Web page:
Me on Graceland's drive
The meditation garden was built by Elvis in the mid-sixties as a place for contemplation. The bodies of Elvis and Gladys were moved from Forest Hill Cemetery following security threats and reinterred in the Meditation Garden on 2nd October, 1977. The garden's centerpiece is a circular twelve-foot fountain pool with five single jets of water and large one in the middle all lit by coloured floodlights. The curved wall behind the fountain is made of Mexican brick with four stained-glass windows.
Meditation Garden, Graceland
The grave markers of Elvis, his mother, father, grandmother and his stillborn twin Jesse Garon are beautiful and are adorned with tributes from loyal fans.
Everyone who visits the graves takes photographs to remind them of where Elvis' remains reside and to remind them of the day they paid their respects to the icon that was Elvis. After paying our respects at the graves, we made our way back to the hotel to meet up with our fellow travellers to board the minibus which took us on the Platinum Graceland tour, which started with the inside of Elvis' mansion.
The Graceland Mansion tour included the Jungle Room, Music Room, Racquetball Building and the Hall of Gold with it's amazing display of gold and platinum awards and more, I took a lot of photos so I've put them in a slide show for you. If you want to have a closer look click on the slide show and it will take you to my Slide page.
The next stop on the tour was to see Elvis' custom jets - the Lisa Marie, which has a living room, conference room, sitting room and private bedroom, as well as gold-plated seatbelts, suede chairs, leather covered tables and 24 karat gold-flecked sinks, and his smaller Lockheed Jetstar the Hound Dog II. See the slide show below.
We carried on to the next part of the tour - Elvis' Automobile Museum, where we strolled down a tree-lined street to see over 33 vehicles owned by Elvis, which included his famous Pink Cadillac, Harley Davidson motor-cycle, Stutz Blackhawk, a 1975 Dino Ferrari, the red MG from 'Blue Hawaii', two Rolls Royce Sedans, a 6 door Mercedes Benz limousine and his John Deere 4010 tractor. See slide show below.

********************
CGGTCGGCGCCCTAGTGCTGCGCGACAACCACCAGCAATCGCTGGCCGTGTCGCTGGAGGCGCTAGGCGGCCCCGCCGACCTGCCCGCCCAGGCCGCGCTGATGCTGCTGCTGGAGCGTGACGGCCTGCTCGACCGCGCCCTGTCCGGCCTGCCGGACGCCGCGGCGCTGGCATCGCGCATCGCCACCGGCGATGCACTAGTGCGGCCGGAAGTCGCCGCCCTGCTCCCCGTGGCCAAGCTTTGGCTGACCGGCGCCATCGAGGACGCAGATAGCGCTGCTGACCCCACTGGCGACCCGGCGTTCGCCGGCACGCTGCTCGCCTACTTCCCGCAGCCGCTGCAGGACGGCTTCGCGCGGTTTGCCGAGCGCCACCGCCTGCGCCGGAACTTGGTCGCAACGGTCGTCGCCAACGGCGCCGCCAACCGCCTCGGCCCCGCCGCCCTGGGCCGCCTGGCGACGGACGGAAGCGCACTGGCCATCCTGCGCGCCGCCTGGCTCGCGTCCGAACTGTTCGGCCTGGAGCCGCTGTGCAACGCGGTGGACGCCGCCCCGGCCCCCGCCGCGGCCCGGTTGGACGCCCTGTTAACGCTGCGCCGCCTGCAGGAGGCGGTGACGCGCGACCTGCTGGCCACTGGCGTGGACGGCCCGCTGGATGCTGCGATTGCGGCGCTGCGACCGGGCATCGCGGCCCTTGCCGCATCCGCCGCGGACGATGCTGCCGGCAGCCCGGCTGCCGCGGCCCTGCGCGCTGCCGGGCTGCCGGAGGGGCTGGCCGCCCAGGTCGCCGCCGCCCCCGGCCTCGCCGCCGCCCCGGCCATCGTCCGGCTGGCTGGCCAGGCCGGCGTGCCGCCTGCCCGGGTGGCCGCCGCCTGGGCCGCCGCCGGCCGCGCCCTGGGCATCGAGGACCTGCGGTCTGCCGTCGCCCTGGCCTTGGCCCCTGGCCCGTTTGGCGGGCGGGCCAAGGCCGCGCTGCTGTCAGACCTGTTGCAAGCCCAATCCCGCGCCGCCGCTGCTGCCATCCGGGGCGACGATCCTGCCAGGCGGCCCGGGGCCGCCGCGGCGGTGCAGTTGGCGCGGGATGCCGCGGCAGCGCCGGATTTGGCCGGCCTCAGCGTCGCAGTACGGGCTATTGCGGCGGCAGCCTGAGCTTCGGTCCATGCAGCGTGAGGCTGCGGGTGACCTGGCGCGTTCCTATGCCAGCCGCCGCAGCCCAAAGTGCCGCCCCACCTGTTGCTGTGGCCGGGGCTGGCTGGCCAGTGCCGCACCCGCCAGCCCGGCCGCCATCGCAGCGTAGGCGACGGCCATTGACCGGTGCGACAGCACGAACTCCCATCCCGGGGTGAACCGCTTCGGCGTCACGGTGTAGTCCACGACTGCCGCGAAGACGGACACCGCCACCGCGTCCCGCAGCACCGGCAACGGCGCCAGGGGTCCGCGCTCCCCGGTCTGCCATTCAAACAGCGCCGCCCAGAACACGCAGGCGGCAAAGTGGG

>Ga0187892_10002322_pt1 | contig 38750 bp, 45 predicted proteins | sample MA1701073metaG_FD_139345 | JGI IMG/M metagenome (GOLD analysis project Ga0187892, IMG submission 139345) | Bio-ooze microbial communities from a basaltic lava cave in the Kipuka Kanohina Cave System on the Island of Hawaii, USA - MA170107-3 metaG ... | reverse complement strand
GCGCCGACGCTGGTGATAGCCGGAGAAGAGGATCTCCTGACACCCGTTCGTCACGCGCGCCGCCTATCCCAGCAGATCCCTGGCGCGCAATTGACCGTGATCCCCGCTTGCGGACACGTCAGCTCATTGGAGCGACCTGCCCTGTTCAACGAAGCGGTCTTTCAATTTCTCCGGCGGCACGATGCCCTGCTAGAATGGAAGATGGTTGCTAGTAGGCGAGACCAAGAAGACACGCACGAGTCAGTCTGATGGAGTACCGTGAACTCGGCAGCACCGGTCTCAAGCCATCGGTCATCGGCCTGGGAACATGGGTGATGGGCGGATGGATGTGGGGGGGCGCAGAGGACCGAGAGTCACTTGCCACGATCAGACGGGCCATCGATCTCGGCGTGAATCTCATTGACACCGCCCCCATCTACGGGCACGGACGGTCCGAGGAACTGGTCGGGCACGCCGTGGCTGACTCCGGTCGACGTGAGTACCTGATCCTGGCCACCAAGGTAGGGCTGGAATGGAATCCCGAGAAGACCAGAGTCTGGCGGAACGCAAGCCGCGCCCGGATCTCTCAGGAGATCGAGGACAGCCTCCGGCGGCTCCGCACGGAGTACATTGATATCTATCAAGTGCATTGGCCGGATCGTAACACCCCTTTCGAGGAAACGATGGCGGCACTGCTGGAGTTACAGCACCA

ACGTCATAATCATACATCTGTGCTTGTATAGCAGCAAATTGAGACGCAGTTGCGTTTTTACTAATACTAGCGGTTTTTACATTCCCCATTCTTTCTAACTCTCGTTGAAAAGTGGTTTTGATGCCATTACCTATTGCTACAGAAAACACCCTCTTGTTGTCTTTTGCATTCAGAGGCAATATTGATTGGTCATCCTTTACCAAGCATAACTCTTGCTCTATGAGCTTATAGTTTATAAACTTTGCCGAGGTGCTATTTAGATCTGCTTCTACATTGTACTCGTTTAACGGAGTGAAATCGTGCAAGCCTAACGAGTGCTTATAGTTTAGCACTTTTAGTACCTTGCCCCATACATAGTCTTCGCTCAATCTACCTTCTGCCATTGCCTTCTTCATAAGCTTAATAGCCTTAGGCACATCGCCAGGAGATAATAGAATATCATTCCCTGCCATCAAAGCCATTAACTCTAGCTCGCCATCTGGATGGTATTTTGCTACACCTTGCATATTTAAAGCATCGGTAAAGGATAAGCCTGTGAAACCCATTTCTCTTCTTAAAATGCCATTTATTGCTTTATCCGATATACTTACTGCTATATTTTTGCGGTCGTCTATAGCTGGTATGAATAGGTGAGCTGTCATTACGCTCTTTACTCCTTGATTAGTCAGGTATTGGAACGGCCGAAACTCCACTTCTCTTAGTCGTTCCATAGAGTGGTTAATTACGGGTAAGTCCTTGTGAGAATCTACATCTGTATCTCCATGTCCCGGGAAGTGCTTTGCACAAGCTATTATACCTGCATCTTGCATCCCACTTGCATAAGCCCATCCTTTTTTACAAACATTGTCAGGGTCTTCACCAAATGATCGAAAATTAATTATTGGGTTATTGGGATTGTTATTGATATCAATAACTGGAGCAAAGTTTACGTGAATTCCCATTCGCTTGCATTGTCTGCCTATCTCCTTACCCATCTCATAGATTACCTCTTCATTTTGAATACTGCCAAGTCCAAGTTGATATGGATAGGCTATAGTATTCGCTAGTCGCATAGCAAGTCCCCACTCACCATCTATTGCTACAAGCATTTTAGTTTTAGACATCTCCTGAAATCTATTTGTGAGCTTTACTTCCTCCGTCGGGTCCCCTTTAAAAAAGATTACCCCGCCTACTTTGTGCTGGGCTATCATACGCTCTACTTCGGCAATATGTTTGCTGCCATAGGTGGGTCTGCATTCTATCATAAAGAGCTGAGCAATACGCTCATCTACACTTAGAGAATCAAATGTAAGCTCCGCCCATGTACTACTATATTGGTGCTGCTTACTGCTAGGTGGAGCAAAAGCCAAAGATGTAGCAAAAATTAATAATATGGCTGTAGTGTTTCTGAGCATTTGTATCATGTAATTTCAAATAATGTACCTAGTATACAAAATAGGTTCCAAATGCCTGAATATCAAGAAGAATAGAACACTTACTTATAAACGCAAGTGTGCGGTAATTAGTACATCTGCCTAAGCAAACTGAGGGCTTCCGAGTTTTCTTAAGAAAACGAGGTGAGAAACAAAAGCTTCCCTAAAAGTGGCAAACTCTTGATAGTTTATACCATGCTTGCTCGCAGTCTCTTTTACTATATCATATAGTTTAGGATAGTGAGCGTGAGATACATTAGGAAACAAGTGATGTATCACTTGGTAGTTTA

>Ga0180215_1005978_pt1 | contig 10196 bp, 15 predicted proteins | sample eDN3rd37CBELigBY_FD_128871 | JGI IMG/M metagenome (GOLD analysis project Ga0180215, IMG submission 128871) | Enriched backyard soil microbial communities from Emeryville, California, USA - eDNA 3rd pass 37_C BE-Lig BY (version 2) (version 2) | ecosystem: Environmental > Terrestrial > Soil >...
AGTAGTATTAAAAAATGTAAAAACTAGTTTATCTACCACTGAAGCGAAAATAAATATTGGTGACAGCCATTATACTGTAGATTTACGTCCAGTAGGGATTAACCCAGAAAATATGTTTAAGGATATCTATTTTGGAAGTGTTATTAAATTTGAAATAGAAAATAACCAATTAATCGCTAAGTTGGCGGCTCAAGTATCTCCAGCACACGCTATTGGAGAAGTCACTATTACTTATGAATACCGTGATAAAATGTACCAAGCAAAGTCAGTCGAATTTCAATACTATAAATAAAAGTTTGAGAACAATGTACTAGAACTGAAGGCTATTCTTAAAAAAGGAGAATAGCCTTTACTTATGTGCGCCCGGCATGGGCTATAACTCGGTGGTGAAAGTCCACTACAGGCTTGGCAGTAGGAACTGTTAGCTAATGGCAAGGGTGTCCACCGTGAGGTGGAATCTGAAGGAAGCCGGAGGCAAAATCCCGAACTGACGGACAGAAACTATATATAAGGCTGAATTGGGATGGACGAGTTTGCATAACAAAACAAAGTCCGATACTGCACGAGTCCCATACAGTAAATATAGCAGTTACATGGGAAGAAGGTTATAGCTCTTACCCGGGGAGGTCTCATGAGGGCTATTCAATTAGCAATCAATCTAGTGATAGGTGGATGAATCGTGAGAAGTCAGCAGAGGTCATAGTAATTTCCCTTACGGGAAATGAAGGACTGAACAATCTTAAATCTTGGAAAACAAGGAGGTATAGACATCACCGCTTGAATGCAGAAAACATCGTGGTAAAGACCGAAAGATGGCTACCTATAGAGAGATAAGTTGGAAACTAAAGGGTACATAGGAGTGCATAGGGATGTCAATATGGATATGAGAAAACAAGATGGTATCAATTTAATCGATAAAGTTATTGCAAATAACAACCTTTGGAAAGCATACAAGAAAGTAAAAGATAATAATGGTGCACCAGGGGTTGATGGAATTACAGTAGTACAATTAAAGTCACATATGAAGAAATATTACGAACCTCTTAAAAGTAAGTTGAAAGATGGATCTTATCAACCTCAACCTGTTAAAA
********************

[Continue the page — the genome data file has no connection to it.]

By the time we'd seen all this it was way past lunchtime so we went in Rockabilly's Burger Shop for a quick lunch before a quick walk past the Heartbreak Hotel
and a huge wall painting of Elvis before having a quick walk round the Elvis Presley: Fashion King Exhibition, where we saw lots of Elvis' actual clothes before heading back to the hotel to meet up for yet another coach ride to visit
Sun Studio where the sound of Rock'n'Roll was born!
Some of the equipment in Sun Studio
This was the place where Elvis actually paid to record 'My Happiness' for his mother's birthday. When Sam Phillips was looking for a backing singer his assistant, Marion Keisker, reminded him about the truck driver, Elvis Presley, having a nice ballad voice, she called Elvis on May 26th 1954 to come into the studio to record some tracks.
This was where Elvis recorded "That's Alright (Mama)",
(on this exact spot my foot is standing on -
using this exact microphone), which was then played on radio twelve times in succession on the same day!
Phillips sold Presley's contract to RCA Victor for $40,000; the highest sum ever paid for a recording contract. Sun had permission to keep pressing previously recorded singles until January 1, 1956, and RCA released Presley's first five singles nationally on their label. In January 1956, Presley began recording for RCA, recording "Heartbreak Hotel" as his first single. He returned to Sun Studio regularly over the next few months, visiting with Phillips and meeting many of his new artists. Although Presley would never officially record with Sun again, he was caught on tape during an impromptu jamming session on December 4, 1956. Presley had arrived during a Carl Perkins recording session, which also featured a young Jerry Lew Lewis on piano, and a new artist named Johnny Cash watching on. During a break in recording Presley sat at the piano and began to sing along with Perkins, Lewis and Cash. Phillips kept his tape recorder running (illegally because by this time Elvis was under contract to RCA) and, seeing an opportunity to promote another of his new acts, he arranged for a reporter to cover the event. The recordings would eventually be known as 'The Million Dollar Quartet', which was subsequently released. Of course we bought the CD!
The Million Dollar Quartet
Interestingly, Jerry Lee Lewis has recently released a new album entitled "Last Man Standing", which is thought to refer to the fact that he is the last surviving member of the original 'Million dollar Quartet'!
As if the tour of Graceland and Sun Studio wasn't exciting enough we then went on to our Memphis' Rock'n'Soul Museum, that presents a chronology of the musicians that shaped 'The Memphis Sound' - legends like Elvis Presley, Otis Redding, B.B. King, Jerry Lee Lewis, Al Green, Isaac Hayes and many others who recorded in the city that people called "the holy ground of American Music". To finish off our time in Memphis we ate at B.B. King's restaurant that evening, on the famous Beale Street, where else would you finish a perfect day?
It had been a looooong, interesting, emotional day and one we will reflect on for a long time to come. The next day we were heading for Nashville. I hope you'll join me for that in Dixieland Part 8.
Read Dixieland Part 1 here
Read Dixieland Part 2 here
Read Dixieland Part 3 here
Read Dixieland Part 4 here
Read Dixieland Part 5 here
Read Dixieland Part 6 here